I told several people that I planned on installing a garage door torsion spring after mine broke. ALL of them told me that it was too dangerous and a few feared for my life! Honestly it was one of the simplest home repairs I have ever done. That is thanks in large part to your very helpful installation video. Your videos on measuring springs etc. were also very helpful. All of the necessary details are there.

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In order to replace your garage door spring(s), you will need to find the current measurements in order to accurately replace the spring(s). This should take about 3 minutes and you don't need to remove the springs or loosen the tension to measure them. Our springs are made to be a bit flexible, so you don't have to get it to an exact measurement. 
10.1 It is now time to wind the new springs, but before doing so, I recommend marking the shaft just beyond the winding cone. This is a final step taken to assure that you have installed the springs on the correct sides of the center bracket. Torsion springs always grow in length when they are wound in the proper direction. If your spring does not get longer as you wind it, you are winding it the wrong direction probably because it is improperly installed. We recurrently get calls about springs coming loose from the cones at about 6 turns. If this happens, switch the springs.
I'm looking about spanning 15' for a gazebo. trying to figure out what dimension beams I need. The Gazebo will be 15'x10'. How big will the beams have to be. at 1/2 the distance on 15' I will have a perpendicular beam running to carry 2x4's running parallel to 15' beam edge. I live in California in there with be no roofing material.. I will be using redwood for lumber Thanks

NEVER use screwdrivers, pin punches or pliers handles to wind or unwind a torsion spring. Trust us: This is the best way to wind up in the hospital. Don't even think about doing this job without a proper set of winding bars. You can buy a set of professional hardened-steel winding bars for about $25 from online suppliers. (Garagedoorpartsusa.com and stardoorparts.com are two online sources that sell winding bars, springs and other parts.) Professional winding bars work with 1/2-in. and 7/16-in. winding cones. If your winding cones have 1/2-in. openings, you can make your own winding bars by cutting a 36-in. length of 1/2-in.-diameter round bar stock in half (buy round bar stock from any hardware or home center). Just file a smooth bevel on each end so it slides into the winding cone holes easier.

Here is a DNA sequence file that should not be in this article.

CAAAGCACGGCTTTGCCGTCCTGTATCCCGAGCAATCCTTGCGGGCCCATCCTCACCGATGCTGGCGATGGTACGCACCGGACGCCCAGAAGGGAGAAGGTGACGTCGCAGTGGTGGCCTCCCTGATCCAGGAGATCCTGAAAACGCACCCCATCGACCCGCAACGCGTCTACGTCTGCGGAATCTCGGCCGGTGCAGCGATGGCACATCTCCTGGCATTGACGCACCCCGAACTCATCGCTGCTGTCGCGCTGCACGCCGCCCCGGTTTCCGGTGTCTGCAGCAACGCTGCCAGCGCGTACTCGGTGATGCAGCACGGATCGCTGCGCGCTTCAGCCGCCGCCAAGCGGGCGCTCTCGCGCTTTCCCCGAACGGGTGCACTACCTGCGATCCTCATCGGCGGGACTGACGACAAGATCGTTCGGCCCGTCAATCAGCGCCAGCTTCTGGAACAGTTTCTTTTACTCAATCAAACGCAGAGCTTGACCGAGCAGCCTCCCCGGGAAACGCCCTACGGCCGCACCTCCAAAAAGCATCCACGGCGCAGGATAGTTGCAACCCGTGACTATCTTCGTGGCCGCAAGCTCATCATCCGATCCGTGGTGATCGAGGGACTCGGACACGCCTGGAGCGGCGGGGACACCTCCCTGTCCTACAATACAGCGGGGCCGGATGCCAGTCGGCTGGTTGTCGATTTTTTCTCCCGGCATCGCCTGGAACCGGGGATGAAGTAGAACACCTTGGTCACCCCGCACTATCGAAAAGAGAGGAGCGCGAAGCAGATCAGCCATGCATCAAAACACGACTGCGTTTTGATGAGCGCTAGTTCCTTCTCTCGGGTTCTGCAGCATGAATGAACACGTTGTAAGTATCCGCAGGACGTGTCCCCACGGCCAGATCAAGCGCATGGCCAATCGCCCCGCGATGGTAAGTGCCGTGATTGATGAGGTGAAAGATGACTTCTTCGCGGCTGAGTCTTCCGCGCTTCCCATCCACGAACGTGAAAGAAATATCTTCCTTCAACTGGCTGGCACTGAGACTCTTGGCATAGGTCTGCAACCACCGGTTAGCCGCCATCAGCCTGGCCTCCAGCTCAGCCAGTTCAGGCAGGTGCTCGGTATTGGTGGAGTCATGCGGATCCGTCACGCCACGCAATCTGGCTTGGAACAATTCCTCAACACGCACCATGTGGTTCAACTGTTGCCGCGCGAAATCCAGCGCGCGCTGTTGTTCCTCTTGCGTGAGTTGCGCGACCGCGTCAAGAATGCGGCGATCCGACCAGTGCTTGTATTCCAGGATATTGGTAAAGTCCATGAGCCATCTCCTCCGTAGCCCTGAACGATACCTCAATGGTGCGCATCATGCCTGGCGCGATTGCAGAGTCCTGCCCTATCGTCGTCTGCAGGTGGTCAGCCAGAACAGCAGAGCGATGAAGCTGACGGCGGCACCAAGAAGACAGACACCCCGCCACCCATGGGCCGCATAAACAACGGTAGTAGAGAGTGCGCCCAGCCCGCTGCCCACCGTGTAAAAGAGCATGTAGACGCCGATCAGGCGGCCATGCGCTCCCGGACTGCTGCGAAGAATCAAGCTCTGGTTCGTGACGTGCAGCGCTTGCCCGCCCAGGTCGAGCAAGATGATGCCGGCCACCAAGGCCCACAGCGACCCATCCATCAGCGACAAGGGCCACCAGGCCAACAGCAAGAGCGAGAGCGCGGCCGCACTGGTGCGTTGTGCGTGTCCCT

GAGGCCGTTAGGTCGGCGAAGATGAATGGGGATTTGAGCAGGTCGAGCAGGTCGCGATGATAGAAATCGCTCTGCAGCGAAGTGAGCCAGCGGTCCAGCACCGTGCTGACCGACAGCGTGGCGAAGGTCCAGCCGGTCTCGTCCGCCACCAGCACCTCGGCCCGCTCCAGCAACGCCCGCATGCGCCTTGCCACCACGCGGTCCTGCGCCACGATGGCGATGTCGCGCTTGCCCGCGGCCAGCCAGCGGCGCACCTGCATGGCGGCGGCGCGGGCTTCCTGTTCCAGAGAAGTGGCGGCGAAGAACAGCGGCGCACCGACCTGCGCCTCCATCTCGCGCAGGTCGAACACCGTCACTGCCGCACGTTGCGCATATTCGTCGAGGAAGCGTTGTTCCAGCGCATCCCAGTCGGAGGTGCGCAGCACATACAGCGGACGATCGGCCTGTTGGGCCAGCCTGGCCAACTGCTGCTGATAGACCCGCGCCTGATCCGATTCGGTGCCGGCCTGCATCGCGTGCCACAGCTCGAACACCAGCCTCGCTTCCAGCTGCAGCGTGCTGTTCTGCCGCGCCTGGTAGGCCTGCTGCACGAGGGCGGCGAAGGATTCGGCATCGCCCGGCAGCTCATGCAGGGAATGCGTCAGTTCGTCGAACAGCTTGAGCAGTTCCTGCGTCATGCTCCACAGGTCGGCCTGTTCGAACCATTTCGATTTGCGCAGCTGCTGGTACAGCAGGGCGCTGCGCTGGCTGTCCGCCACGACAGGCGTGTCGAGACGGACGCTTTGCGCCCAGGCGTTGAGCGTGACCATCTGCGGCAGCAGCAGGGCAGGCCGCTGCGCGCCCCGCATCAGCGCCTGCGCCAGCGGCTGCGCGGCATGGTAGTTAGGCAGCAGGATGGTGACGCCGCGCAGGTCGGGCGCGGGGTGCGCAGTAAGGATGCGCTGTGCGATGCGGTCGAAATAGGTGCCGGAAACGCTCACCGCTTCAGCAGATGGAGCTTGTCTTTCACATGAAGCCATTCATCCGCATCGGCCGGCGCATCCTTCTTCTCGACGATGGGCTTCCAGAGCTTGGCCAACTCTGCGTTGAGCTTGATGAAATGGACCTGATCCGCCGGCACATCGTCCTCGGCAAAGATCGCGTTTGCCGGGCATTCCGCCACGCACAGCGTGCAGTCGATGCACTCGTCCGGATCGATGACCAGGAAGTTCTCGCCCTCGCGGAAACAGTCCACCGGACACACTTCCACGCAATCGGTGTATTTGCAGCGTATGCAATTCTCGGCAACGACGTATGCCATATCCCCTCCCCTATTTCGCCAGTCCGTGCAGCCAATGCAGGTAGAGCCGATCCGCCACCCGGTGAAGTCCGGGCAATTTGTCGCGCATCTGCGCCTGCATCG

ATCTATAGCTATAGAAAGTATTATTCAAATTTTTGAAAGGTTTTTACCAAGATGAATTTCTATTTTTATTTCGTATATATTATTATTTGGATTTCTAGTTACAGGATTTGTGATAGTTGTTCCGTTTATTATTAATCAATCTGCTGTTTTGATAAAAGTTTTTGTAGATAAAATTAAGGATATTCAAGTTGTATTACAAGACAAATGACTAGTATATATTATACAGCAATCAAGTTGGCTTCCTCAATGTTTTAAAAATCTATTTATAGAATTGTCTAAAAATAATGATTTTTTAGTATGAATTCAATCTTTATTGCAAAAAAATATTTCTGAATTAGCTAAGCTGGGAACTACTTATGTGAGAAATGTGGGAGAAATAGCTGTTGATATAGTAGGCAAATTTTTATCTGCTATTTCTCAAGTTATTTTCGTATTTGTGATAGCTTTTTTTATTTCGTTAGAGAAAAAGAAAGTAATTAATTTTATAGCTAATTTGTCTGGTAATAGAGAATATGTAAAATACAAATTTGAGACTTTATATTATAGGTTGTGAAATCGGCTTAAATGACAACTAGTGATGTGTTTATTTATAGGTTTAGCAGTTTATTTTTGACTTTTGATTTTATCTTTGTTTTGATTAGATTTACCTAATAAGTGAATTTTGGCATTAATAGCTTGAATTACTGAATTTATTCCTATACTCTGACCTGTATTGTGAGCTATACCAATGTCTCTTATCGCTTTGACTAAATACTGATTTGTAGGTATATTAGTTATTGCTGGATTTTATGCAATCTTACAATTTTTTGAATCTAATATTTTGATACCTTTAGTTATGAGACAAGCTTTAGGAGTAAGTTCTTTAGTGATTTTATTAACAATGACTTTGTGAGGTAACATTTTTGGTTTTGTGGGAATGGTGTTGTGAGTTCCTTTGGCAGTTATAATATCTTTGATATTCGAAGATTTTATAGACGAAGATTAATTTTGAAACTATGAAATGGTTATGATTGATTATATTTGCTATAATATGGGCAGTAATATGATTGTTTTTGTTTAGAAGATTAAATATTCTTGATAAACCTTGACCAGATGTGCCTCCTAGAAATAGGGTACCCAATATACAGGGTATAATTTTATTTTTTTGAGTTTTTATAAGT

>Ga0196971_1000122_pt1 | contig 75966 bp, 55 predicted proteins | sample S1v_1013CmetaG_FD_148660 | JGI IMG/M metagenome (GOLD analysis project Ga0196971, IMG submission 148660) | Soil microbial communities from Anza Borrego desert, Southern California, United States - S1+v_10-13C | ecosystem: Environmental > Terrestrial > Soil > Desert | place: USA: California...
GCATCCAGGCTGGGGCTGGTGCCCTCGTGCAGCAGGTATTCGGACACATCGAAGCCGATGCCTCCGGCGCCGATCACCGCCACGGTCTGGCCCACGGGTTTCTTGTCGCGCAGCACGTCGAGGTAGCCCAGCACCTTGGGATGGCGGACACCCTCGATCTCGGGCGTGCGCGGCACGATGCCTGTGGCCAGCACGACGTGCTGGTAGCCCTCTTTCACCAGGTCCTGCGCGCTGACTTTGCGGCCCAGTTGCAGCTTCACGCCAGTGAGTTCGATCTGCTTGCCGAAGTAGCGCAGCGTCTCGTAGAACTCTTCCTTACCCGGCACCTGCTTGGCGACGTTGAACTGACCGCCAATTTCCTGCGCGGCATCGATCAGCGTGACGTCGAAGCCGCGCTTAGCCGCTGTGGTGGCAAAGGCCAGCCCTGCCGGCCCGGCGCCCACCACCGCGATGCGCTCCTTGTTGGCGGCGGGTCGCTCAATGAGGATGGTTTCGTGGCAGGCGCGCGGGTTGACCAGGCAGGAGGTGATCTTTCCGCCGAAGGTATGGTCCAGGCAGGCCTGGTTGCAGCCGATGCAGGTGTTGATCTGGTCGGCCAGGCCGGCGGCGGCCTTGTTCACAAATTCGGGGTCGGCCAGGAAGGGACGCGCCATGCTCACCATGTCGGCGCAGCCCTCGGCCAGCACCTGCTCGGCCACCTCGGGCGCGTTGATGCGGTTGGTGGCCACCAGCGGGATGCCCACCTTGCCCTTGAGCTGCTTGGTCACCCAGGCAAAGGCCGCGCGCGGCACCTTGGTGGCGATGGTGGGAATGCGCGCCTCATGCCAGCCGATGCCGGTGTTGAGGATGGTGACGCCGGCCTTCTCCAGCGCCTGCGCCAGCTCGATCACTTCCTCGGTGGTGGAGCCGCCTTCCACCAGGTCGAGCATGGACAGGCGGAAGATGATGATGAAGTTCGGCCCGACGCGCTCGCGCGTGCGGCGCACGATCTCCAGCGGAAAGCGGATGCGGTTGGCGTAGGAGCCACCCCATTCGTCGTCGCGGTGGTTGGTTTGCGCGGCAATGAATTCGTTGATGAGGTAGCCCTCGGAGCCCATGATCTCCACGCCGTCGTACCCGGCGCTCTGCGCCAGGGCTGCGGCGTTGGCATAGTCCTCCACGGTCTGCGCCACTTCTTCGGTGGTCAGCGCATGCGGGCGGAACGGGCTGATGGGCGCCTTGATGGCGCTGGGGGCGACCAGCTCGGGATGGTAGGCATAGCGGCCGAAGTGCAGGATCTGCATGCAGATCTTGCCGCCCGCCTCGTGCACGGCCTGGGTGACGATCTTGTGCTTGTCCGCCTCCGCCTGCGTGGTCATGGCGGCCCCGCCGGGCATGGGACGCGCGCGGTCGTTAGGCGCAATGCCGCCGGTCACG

Garage doors make life easier, particularly when you’re arriving home in the middle of a rainstorm. It’s easy to take the convenience a garage door provides for granted -- until it stops working properly. The door loses its visual appeal instantly, stuck there half-open. This type of situation also raises security concerns as a simple trip to the store can become a headache. Simple fixes when a garage door gets stuck halfway may prevent it from happening again.
Overhead Door Company of Dallas/Fort Worth is North Texas' official Overhead Door distributor. For over 50 years we have been providing quality residential and commercial garage doors and fast and dependable garage door repair service not only to Dallas and Fort Worth, but to all cities in the DFW Metroplex. We are dedicated to 100% customer satisfaction.
Maybe the battery died or a spring broke, but you can't get into the garage to even see what the problem is. If the garage door is the only way in or out, or if you can't find the key to the door, you'll have to either find a way to break in or call a locksmith. As a preventative measure, it's smart to keep a spare key or install an emergency key release that would allow you to release the emergency disconnect to the operator so you can manually raise the door. https://youtube.com/e/Z_eZc-kh40c?app=desktop
Even though most of us are likely used to seeing this small spring in place on our garage door, we don’t often think too much about it, and we simply count on it working when we need it to. Unfortunately, it doesn’t last forever and will eventually need to be replaced. It’s best to be proactive and notice when it begins to look worn down before it actually breaks. Otherwise, you may find yourself trying to open the garage door to drive to work one morning, only to find that the door won’t open because the spring is broken.